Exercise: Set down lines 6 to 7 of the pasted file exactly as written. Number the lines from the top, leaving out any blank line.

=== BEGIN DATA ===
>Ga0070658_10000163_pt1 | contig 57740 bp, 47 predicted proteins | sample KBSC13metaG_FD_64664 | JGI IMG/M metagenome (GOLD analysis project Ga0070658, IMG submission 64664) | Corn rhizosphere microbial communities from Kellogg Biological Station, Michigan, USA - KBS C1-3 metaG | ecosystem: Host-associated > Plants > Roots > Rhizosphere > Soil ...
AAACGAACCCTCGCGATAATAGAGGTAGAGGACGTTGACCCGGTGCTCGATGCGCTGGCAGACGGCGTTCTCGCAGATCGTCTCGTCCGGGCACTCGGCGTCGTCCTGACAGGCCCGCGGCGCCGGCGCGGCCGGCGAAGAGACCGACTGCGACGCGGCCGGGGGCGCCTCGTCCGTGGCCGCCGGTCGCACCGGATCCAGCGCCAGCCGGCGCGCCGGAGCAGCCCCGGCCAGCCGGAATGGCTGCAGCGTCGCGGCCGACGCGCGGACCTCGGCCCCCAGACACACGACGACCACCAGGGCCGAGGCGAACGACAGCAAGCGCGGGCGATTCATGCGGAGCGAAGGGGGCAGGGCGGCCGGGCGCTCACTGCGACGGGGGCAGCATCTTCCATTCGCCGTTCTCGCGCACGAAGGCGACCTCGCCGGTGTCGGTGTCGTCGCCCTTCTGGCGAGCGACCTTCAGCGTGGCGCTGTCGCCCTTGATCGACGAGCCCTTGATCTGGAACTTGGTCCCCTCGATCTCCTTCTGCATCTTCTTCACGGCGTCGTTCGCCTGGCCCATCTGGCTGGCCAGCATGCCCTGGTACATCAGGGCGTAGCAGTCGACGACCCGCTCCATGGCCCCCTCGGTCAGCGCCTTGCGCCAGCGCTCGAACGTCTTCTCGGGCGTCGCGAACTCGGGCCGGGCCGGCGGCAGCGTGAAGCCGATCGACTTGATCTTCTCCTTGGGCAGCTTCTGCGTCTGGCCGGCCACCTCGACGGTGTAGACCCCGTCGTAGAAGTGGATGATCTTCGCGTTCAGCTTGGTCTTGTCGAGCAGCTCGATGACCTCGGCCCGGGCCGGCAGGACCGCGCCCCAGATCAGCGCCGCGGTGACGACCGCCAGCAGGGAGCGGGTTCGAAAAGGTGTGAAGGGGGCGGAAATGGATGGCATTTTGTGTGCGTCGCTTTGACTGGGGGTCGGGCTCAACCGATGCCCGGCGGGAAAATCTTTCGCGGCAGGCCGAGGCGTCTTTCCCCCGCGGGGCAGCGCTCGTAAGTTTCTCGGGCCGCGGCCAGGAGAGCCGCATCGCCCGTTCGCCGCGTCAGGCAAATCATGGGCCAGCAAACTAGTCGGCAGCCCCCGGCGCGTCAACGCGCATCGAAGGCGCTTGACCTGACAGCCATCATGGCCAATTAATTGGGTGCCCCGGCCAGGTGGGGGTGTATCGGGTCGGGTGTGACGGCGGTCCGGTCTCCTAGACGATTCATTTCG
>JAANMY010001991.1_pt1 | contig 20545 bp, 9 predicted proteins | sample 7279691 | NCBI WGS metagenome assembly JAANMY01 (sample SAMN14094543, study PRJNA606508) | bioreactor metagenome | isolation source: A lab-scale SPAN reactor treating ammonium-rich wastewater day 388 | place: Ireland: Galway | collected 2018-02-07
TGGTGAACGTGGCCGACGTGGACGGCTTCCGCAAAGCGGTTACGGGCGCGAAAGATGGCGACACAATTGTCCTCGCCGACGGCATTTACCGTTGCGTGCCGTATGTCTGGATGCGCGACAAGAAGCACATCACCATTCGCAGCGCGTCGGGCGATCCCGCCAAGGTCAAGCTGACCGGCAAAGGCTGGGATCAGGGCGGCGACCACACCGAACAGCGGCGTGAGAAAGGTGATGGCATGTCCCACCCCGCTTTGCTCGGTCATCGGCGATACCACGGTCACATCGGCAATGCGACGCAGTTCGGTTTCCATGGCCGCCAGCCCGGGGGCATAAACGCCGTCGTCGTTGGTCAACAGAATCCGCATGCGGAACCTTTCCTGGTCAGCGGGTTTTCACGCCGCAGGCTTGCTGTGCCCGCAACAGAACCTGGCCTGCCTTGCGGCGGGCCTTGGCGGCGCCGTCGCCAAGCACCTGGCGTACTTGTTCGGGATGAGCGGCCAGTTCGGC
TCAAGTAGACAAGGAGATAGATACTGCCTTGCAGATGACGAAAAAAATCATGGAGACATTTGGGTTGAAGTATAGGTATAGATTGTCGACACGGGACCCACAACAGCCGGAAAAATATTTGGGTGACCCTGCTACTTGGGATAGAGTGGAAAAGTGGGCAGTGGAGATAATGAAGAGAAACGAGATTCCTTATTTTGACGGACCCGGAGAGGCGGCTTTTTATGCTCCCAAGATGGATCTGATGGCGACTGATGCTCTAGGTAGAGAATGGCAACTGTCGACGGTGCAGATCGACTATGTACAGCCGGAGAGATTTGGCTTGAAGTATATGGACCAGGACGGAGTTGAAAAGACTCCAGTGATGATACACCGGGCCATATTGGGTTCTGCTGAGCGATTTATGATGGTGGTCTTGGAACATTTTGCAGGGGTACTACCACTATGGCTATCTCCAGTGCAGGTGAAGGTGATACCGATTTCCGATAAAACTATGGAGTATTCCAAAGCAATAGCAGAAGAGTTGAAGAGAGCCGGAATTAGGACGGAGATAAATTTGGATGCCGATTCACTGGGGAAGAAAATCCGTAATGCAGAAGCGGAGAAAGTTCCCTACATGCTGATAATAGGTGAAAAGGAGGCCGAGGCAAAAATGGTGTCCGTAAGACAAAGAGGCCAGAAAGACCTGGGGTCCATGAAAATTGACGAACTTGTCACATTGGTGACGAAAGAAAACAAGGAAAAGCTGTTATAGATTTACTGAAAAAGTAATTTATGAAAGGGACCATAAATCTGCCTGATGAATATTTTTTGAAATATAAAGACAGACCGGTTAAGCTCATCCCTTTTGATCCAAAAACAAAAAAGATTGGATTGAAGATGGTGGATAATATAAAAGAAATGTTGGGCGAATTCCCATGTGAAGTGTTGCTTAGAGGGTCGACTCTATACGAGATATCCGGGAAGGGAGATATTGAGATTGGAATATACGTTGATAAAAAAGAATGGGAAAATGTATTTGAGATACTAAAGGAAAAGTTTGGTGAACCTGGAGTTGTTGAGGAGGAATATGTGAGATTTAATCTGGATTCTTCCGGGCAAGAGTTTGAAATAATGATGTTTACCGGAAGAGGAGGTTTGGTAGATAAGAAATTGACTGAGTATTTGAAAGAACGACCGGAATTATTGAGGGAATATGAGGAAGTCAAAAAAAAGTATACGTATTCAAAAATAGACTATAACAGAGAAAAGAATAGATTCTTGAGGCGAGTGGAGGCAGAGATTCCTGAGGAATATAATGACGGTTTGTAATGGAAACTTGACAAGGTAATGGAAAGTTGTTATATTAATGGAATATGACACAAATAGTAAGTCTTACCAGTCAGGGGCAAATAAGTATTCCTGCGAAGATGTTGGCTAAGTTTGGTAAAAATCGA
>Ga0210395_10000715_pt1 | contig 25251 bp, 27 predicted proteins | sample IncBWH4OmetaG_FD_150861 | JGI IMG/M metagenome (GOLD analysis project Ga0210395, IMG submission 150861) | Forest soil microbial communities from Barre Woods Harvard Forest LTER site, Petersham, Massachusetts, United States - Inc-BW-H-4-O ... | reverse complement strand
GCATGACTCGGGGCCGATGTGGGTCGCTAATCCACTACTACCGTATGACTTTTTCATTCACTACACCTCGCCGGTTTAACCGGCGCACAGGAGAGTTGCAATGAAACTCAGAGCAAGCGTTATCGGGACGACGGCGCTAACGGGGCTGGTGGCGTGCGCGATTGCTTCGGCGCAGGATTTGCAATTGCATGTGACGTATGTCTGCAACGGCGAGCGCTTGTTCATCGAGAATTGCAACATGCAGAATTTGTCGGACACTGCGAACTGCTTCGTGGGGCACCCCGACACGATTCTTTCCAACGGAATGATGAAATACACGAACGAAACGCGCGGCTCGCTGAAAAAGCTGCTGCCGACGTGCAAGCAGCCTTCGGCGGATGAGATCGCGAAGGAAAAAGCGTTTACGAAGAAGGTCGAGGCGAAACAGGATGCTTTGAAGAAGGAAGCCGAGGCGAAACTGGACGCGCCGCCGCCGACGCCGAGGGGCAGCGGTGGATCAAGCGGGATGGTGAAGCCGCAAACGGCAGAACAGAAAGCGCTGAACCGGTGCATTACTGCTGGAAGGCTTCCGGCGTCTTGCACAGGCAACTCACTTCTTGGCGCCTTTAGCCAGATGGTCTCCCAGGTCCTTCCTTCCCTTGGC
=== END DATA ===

>Ga0210395_10000715_pt1 | contig 25251 bp, 27 predicted proteins | sample IncBWH4OmetaG_FD_150861 | JGI IMG/M metagenome (GOLD analysis project Ga0210395, IMG submission 150861) | Forest soil microbial communities from Barre Woods Harvard Forest LTER site, Petersham, Massachusetts, United States - Inc-BW-H-4-O ... | reverse complement strand
GCATGACTCGGGGCCGATGTGGGTCGCTAATCCACTACTACCGTATGACTTTTTCATTCACTACACCTCGCCGGTTTAACCGGCGCACAGGAGAGTTGCAATGAAACTCAGAGCAAGCGTTATCGGGACGACGGCGCTAACGGGGCTGGTGGCGTGCGCGATTGCTTCGGCGCAGGATTTGCAATTGCATGTGACGTATGTCTGCAACGGCGAGCGCTTGTTCATCGAGAATTGCAACATGCAGAATTTGTCGGACACTGCGAACTGCTTCGTGGGGCACCCCGACACGATTCTTTCCAACGGAATGATGAAATACACGAACGAAACGCGCGGCTCGCTGAAAAAGCTGCTGCCGACGTGCAAGCAGCCTTCGGCGGATGAGATCGCGAAGGAAAAAGCGTTTACGAAGAAGGTCGAGGCGAAACAGGATGCTTTGAAGAAGGAAGCCGAGGCGAAACTGGACGCGCCGCCGCCGACGCCGAGGGGCAGCGGTGGATCAAGCGGGATGGTGAAGCCGCAAACGGCAGAACAGAAAGCGCTGAACCGGTGCATTACTGCTGGAAGGCTTCCGGCGTCTTGCACAGGCAACTCACTTCTTGGCGCCTTTAGCCAGATGGTCTCCCAGGTCCTTCCTTCCCTTGGC